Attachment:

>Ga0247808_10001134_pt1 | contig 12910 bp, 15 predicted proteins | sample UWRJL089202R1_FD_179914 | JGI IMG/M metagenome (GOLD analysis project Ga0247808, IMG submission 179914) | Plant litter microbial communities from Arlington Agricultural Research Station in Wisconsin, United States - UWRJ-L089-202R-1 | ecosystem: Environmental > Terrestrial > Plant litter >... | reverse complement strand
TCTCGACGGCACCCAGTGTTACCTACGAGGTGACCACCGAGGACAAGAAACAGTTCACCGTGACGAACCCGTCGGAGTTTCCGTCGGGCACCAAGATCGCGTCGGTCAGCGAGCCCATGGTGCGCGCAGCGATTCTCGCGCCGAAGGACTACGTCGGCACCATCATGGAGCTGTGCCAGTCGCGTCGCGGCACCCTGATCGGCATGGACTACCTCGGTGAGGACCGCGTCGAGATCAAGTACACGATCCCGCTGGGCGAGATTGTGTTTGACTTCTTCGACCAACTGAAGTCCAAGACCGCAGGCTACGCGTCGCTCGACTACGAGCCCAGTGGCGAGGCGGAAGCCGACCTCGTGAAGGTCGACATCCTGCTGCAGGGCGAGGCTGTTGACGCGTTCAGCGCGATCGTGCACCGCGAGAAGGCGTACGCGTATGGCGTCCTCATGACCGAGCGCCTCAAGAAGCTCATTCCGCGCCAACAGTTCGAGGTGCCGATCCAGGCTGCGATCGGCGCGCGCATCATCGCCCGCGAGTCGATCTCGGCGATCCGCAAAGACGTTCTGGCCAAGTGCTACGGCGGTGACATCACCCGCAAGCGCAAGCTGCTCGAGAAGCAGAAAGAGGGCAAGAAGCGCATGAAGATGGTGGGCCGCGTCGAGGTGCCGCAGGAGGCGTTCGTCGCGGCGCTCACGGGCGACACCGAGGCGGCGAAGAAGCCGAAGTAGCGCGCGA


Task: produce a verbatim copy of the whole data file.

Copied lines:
>Ga0247808_10001134_pt1 | contig 12910 bp, 15 predicted proteins | sample UWRJL089202R1_FD_179914 | JGI IMG/M metagenome (GOLD analysis project Ga0247808, IMG submission 179914) | Plant litter microbial communities from Arlington Agricultural Research Station in Wisconsin, United States - UWRJ-L089-202R-1 | ecosystem: Environmental > Terrestrial > Plant litter >... | reverse complement strand
TCTCGACGGCACCCAGTGTTACCTACGAGGTGACCACCGAGGACAAGAAACAGTTCACCGTGACGAACCCGTCGGAGTTTCCGTCGGGCACCAAGATCGCGTCGGTCAGCGAGCCCATGGTGCGCGCAGCGATTCTCGCGCCGAAGGACTACGTCGGCACCATCATGGAGCTGTGCCAGTCGCGTCGCGGCACCCTGATCGGCATGGACTACCTCGGTGAGGACCGCGTCGAGATCAAGTACACGATCCCGCTGGGCGAGATTGTGTTTGACTTCTTCGACCAACTGAAGTCCAAGACCGCAGGCTACGCGTCGCTCGACTACGAGCCCAGTGGCGAGGCGGAAGCCGACCTCGTGAAGGTCGACATCCTGCTGCAGGGCGAGGCTGTTGACGCGTTCAGCGCGATCGTGCACCGCGAGAAGGCGTACGCGTATGGCGTCCTCATGACCGAGCGCCTCAAGAAGCTCATTCCGCGCCAACAGTTCGAGGTGCCGATCCAGGCTGCGATCGGCGCGCGCATCATCGCCCGCGAGTCGATCTCGGCGATCCGCAAAGACGTTCTGGCCAAGTGCTACGGCGGTGACATCACCCGCAAGCGCAAGCTGCTCGAGAAGCAGAAAGAGGGCAAGAAGCGCATGAAGATGGTGGGCCGCGTCGAGGTGCCGCAGGAGGCGTTCGTCGCGGCGCTCACGGGCGACACCGAGGCGGCGAAGAAGCCGAAGTAGCGCGCGA